Wednesday, September 16, 2009
By CAROLE BRODSKY
Updated: 09/14/2009 12:00:20 AM PDT
For the Daily Journal
The saga continues for pit bull Zena, one of two dogs transferred to the Humane Society of Inland Mendocino County in July. Zena and Jett were two of hundreds of pit bulls rescued from a Missouri dog fighting ring and have been recuperating from their ordeal.
"When Zena and Jett were spayed they were tested for heartworms. Zena came up positive," explains Leslie Dodds, Humane Society volunteer. Dodds has been working extensively with the dogs in preparation for their adoption.
Heartworms, according to Dr. Katy Sommers of Mendocino Animal Hospital, are a life-threatening disease transmitted by mosquitoes and affecting both dogs and cats.
"They can affect any animal at any age that is bitten by mosquitoes carrying heartworm larvae," explains Sommers.
Mendocino, Lake and areas of Sacramento County are high-incidence areas for the disease. What is most unfortunate, according to Sommers, is that simple prevention can save lives and eliminate the enormous treatment costs once a pet is infected.
"Mosquitoes travel up to three miles, so you don't have to live near a water source to be in an infectious area," says Sommers. The disease - which affects dogs and cats very differently, is often not noticed by pet guardians until permanent or even fatal damage occurs.
"Severe symptoms may be the first symptom you notice," explains Sommers. "Cats have breathing problems resembling an acute asthma attack, which can become fatal very quickly.
In cats it presents as an acute respiratory disease." In dogs, a pet owner may notice coughing, weight loss and lethargy, all of which can lead to heart failure.
The heartworm larvae take six months to grow to adulthood, and the 6- to 10-inch long worms can live for many years in an animal before dying a natural death. Once an animal like Zena is infected, treatment will be long and expensive.
"With dogs, we give a series of intramuscular injections in their back over several months," said Sommers. The medication will kill off the worms, but it must be administered gradually, according to Sommers, so that deadly embolisms are not formed.
Dogs are easily tested for heartworms, and Dr. Sommers recommends that pets be tested annually, along with providing monthly heartworm prevention medication. Cats, which are sensitive to very small heartworm infestations, often have false or inconclusive test results, so Sommers encourages cat guardians err on the side of caution and provide preventive medication.
"Oral and topical therapies are available for dogs and cats," says Sommers. The medication is administered monthly and in some cases is included in topical flea treatments. The medication must be used every month, or else the animal runs the risk of becoming infected during the lapse.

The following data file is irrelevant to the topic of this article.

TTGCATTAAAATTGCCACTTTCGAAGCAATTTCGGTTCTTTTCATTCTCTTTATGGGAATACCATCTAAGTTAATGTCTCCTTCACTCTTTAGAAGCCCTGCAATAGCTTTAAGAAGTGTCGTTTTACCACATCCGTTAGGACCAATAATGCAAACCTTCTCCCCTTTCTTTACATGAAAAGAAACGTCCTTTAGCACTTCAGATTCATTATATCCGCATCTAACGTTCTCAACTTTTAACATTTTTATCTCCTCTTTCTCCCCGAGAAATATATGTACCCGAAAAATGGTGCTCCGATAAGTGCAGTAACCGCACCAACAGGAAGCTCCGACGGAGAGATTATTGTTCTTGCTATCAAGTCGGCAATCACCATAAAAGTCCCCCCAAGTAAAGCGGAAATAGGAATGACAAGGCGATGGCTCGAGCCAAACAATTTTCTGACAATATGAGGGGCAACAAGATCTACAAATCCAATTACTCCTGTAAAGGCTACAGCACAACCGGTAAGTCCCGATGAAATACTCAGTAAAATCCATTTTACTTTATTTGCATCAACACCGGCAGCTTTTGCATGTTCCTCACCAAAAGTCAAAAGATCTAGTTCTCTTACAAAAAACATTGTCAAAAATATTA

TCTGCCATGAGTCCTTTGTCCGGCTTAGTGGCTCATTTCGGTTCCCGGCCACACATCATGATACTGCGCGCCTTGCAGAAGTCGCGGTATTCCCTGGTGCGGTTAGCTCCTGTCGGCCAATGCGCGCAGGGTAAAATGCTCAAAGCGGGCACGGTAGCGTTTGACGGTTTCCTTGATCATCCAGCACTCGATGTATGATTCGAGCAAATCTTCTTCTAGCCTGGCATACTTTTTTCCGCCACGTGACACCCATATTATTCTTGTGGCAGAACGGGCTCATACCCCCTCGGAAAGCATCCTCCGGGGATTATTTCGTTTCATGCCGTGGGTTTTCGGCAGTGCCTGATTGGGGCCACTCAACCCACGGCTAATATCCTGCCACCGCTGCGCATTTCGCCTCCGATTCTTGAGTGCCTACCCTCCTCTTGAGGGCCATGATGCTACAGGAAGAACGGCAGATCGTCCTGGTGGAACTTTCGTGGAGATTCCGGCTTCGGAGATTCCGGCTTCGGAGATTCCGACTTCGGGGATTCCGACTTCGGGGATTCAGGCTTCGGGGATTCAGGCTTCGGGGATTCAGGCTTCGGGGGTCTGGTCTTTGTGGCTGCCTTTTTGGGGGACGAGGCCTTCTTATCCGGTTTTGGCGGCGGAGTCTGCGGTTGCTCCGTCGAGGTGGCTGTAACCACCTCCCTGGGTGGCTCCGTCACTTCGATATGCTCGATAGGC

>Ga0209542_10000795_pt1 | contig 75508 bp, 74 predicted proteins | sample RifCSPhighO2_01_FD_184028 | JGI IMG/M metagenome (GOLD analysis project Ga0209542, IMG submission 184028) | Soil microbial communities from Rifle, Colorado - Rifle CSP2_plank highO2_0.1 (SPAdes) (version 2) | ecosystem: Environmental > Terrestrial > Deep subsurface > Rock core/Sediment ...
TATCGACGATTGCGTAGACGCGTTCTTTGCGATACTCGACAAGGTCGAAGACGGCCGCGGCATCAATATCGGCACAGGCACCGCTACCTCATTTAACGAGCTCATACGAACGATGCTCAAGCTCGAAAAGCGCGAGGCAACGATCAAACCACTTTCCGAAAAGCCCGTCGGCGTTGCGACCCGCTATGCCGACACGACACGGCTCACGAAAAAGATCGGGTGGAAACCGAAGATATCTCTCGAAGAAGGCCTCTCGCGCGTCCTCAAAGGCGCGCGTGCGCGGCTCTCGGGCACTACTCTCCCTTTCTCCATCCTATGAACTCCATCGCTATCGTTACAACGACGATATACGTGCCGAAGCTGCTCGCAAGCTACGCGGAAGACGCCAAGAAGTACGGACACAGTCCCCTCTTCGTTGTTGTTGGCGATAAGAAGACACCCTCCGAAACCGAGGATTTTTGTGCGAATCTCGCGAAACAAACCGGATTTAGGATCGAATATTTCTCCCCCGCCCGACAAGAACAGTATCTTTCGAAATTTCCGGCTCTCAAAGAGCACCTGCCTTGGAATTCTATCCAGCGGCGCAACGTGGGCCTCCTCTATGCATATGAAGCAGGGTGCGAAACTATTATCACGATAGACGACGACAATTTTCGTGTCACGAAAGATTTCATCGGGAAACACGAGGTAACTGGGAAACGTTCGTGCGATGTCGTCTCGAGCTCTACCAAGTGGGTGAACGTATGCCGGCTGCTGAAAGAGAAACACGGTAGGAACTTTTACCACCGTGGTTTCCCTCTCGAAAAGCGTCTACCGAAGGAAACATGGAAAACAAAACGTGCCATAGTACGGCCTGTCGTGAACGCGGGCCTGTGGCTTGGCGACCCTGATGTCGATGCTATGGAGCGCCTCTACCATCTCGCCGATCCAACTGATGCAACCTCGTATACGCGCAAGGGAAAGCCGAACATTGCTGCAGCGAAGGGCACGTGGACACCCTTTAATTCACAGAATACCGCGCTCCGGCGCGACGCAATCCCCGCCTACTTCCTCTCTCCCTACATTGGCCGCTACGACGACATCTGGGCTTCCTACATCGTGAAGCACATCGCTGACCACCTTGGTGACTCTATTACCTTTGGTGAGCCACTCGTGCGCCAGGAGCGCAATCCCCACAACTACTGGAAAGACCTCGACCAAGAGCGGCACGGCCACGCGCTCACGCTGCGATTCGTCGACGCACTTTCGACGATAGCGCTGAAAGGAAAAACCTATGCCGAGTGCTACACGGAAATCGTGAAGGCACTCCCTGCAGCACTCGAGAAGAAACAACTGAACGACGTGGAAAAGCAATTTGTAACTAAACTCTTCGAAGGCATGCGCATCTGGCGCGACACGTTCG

Sage Mountainfire, adoptions coordinator for the county's animal control division, recently adopted out a dog that the shelter successfully treated for heartworms. "You can have a wonderful dog with no symptoms, but that doesn't mean the worms aren't there," she said.
Every dog at the shelter is tested prior to adoptions.
"This is done as part of a whole evaluation process for our shelter dogs," explains Mountainfire. She stresses that all treatment costs are taken out of a private donation fund, at no cost to taxpayers.
"We really try to educate people about the need to do heartworm prevention. We encourage adoptive families to buy their prevention medication at their free exam," she said.
Mountainfire uses the heartworm problem to illustrate the hidden costs of accepting a "free" dog from a friend or family member.
"Free dogs aren't really free," says Mountainfire, particularly if a dog becomes stricken with a life-threatening disease, which is expensive to treat and could have been prevented.
Zena begins treatment Sept. 15, and will be lying low for about 60 days, to reduce the possibility of complications. Dodds encourages volunteers to come to the Humane Society and spend time with Zena while she is recovering. The Society will bear the brunt of the treatment costs, which may be as much as $600 to $800.
"We always appreciate support to help with the costs of maintaining our animals," says Dodds, who points out the Society's kennels and the county shelter are near capacity.
As pet owners struggle with the stagnant economy, Dr. Sommers encourages families to speak with their vet about reducing costs while providing the best possible care. She stresses the importance of providing Heartworm prevention, as well as scheduling annual exams.
"Wellness checks are important in maintaining pet health," says Sommers. "Talk to your vet about individualizing vaccine protocols. Not all animals need every vaccination, so together you can base vaccine choices on individual risks."
Like their human families, Sommers emphasizes exercise, maintaining a lean body weight and providing pets with the highest quality nutrition families can afford.
Happily, according to Dodds, it looks like Jett has found a real home at last. Dodds is working closely with the adoptive family to make certain it is a solid match, but she is very confident. Zena is available for adoption consideration, and Dodds hopes the perfect family will find a place for Zena in their home and hearts.
For information for the Humane Society, visit www.humanesocietyimc.org or phone 485-0123.
To contact the Mendocino County Animal Care and Control, call 463-4427.
For the Mendocino Animal Hospital, visit http://mendocinoanimalhospital.net or phone 462-8833.